|Copyright 2005 Julie Shepherd Knapp
The Homeschool Diner's Guide to
A Thank You Letter to Mom
by Leslie Spitler, copyright 2006
Okay, it takes a bit of courage for me to share this, but I think it says something about the choices that
parents are faced with today, as well as in the past. We really are fortunate to have the opportunity to
home educate and to have so many resources to draw upon. For generations, people either didn't
have another option, or didn't know that they had an option.
I’d like to share excerpts from a spontaneous "from the heart" letter I wrote to my number one
homeschooling advocate: My 80 year old mother. My mother has always thought "outside the box" --
mostly because she had to. I hope that sharing my gratitude toward my mother's "after-schooling"
efforts with me (over 20 years ago!) will be encouraging to other homeschoolers.
Here's some of what I said to her after she told me she wished she had a teacher like me when she
was growing up:
It's funny that you say you wish you had a teacher like me when you were in school. You are a teacher
like me! I get my "thinking outside of the box" from you. Sometimes I get my "make it fit into the box"
from you. So much of how I interact with the kids comes either directly from you or from what the other
kids say they have learned from you.
The creativity in teaching comes from you, too. If one approach isn't working, I try something else. You
used to beg me to try a different approach, but I was bent on doing what the teachers wanted me to
do. I also learned from Dad [my dad passed away a little over a year ago] and the other kids. I either
learned directly from them, or by being an observer-- an advantage of being “the youngest”.
Think of the countless learning opportunities you exposed me to: church, summer camps, music camp,
girl scouts, choir, band, singing lessons, piano lessons, Germany, college and stories about your
young life (to name a few). Thank you! I didn't only have one "school" experience. You taught me to
engage in a lifestyle of learning. Then there are my work experiences. I have a wealth of educational
experiences to draw upon because of you, Dad, and the rest of the family.
You saw that the education system I was in was less than good and you certainly had reservations
about the quality of people within that system -- students and teachers alike. You couldn't afford to
send me to a private school and if homeschooling was an option, not any knew about it then. But you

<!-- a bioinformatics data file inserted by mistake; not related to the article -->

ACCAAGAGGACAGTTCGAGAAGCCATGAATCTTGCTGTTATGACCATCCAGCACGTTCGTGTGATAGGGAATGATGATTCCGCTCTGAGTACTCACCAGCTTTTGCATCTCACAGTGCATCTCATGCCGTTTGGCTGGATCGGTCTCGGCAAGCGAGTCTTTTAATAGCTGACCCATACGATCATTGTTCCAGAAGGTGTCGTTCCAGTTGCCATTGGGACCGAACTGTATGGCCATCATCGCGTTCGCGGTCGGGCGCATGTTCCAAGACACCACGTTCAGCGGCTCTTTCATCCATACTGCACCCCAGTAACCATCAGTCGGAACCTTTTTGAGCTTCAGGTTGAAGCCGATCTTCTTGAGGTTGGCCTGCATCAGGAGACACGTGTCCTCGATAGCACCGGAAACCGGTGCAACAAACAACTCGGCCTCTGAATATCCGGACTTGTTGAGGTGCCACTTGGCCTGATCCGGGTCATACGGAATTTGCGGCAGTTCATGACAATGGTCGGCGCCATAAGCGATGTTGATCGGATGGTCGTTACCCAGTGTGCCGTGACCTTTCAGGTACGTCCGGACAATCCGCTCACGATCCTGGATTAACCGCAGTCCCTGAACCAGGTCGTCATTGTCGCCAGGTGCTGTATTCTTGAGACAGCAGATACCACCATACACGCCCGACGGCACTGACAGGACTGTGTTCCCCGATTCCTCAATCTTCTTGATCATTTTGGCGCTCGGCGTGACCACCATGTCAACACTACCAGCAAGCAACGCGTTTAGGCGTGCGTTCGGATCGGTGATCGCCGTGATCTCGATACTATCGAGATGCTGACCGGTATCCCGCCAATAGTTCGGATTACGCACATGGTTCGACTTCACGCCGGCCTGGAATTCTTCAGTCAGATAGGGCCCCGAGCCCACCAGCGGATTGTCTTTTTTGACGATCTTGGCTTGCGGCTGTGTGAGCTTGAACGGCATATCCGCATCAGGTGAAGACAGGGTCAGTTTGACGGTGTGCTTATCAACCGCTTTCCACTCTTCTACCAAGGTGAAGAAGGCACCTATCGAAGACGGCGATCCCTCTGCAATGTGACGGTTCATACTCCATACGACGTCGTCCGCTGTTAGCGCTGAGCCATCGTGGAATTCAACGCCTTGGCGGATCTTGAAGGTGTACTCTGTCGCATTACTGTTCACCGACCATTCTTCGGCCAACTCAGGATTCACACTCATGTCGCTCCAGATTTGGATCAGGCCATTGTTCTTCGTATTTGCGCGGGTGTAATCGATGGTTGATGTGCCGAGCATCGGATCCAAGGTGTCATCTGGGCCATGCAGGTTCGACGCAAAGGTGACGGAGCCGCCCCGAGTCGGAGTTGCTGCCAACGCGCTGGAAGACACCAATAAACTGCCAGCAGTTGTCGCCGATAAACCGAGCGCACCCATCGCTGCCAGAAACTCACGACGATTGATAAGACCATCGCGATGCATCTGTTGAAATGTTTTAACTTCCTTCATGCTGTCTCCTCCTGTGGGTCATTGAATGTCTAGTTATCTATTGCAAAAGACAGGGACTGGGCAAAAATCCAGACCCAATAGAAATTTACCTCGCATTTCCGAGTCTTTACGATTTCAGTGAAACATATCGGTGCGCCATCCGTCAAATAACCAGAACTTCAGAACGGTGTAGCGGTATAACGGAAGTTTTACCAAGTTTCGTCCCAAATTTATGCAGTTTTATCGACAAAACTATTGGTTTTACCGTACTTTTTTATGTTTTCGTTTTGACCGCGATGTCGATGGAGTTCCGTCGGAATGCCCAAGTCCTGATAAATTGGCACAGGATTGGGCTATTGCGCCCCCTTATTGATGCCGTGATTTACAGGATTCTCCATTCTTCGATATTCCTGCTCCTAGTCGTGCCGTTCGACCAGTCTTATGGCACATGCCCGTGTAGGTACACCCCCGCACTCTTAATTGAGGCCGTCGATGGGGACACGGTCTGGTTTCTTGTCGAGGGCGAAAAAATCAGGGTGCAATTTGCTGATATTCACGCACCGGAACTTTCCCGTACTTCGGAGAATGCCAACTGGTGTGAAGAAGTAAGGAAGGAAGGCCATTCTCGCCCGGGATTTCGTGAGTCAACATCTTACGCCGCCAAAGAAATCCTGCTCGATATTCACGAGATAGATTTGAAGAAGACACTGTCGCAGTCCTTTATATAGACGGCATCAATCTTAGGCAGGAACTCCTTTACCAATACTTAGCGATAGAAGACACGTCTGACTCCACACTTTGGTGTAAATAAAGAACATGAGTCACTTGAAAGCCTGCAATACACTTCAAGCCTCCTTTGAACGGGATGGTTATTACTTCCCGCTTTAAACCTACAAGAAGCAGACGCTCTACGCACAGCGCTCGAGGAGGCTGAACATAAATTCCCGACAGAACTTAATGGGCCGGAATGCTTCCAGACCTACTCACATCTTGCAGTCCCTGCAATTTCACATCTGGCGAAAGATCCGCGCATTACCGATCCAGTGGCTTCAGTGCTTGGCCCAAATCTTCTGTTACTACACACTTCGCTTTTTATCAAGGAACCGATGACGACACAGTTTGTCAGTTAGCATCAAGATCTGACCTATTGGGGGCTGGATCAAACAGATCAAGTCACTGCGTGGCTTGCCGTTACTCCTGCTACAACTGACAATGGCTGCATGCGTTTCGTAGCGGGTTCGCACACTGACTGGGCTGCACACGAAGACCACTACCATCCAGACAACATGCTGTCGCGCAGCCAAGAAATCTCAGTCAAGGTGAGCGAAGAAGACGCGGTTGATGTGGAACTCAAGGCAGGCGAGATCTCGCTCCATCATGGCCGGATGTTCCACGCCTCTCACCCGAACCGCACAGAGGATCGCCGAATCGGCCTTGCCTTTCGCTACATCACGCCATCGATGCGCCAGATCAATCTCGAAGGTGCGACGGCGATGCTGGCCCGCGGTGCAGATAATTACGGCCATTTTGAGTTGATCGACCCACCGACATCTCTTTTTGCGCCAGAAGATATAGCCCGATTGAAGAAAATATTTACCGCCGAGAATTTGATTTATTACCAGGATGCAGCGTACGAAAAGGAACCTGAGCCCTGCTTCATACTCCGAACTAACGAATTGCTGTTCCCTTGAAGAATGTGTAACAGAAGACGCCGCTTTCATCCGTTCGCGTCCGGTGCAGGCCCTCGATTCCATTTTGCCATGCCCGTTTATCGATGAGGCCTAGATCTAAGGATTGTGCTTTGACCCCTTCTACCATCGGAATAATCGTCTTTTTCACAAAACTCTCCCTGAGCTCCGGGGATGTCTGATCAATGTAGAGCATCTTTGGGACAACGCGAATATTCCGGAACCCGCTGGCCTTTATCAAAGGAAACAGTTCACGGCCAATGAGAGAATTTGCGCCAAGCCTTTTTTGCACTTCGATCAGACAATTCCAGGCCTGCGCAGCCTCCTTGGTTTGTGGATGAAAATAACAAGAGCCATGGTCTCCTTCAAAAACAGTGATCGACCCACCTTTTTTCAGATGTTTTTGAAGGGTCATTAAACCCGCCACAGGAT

exposed me to every opportunity you could swing. I think it saved my life in many ways. You exposed
me to a variety of people that I wouldn't have met without your foresight.
Those experiences gave me hope when high school got to be an awful experience. Those experiences
helped me to finish, knowing that I could make choices for myself and not based on the social
landscape of my high school.
I can never thank you enough. I can "give back" by doing my best to pass that "lifestyle of learning" on
to your grandchildren to the best of my ability. Home educating the kids may not earn fame and
fortune, but it is so much better than that. The kids aren't the only ones learning.
I'm not trying to be mushy. I really mean this. I'm crying right now because I am so thankful to even
have the opportunity to say thank you! You home-taught me too (sometimes in spite of the school
systems discouragement to do so). I'm so blessed to have had so much time with you. I loved our
walks, I loved when you would come to school to have lunch with me. It helped me get through those
tough days. I loved window shopping with you. I loved camping with you and Dad. I loved studying
with you until all hours of the night. I loved our conversations about everything and nothing (I still do!).
Even though some faulty thinking got the best of me for a few years, you provided a foundation for me
to fall back on, and I have. You gave me the tools to create a foundation for my little family.
Thank you, Thank you, Thank you!
I love you, Mom!
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at the mother's knee,
and every word spoken
within the hearsay of little children
the formation of character.
-- Hosea Ballou (1771 - 1852)